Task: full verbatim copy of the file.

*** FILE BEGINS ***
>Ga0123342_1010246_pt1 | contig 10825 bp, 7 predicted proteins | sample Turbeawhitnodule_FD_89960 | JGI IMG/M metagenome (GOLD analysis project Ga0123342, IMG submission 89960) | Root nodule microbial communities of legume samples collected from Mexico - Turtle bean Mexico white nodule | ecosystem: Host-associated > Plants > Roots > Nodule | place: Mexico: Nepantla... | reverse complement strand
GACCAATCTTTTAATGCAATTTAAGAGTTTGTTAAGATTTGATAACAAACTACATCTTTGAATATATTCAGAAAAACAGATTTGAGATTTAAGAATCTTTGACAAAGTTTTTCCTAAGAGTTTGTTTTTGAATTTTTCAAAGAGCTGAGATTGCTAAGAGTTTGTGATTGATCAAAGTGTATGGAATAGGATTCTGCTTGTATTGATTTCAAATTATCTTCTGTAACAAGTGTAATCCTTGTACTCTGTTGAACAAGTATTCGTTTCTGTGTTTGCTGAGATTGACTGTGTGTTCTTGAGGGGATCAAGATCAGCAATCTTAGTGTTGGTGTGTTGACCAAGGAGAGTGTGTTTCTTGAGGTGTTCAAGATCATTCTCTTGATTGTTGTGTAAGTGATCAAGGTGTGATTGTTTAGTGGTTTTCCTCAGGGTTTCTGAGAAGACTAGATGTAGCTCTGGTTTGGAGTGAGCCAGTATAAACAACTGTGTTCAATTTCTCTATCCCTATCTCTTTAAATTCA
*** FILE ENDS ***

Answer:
>Ga0123342_1010246_pt1 | contig 10825 bp, 7 predicted proteins | sample Turbeawhitnodule_FD_89960 | JGI IMG/M metagenome (GOLD analysis project Ga0123342, IMG submission 89960) | Root nodule microbial communities of legume samples collected from Mexico - Turtle bean Mexico white nodule | ecosystem: Host-associated > Plants > Roots > Nodule | place: Mexico: Nepantla... | reverse complement strand
GACCAATCTTTTAATGCAATTTAAGAGTTTGTTAAGATTTGATAACAAACTACATCTTTGAATATATTCAGAAAAACAGATTTGAGATTTAAGAATCTTTGACAAAGTTTTTCCTAAGAGTTTGTTTTTGAATTTTTCAAAGAGCTGAGATTGCTAAGAGTTTGTGATTGATCAAAGTGTATGGAATAGGATTCTGCTTGTATTGATTTCAAATTATCTTCTGTAACAAGTGTAATCCTTGTACTCTGTTGAACAAGTATTCGTTTCTGTGTTTGCTGAGATTGACTGTGTGTTCTTGAGGGGATCAAGATCAGCAATCTTAGTGTTGGTGTGTTGACCAAGGAGAGTGTGTTTCTTGAGGTGTTCAAGATCATTCTCTTGATTGTTGTGTAAGTGATCAAGGTGTGATTGTTTAGTGGTTTTCCTCAGGGTTTCTGAGAAGACTAGATGTAGCTCTGGTTTGGAGTGAGCCAGTATAAACAACTGTGTTCAATTTCTCTATCCCTATCTCTTTAAATTCA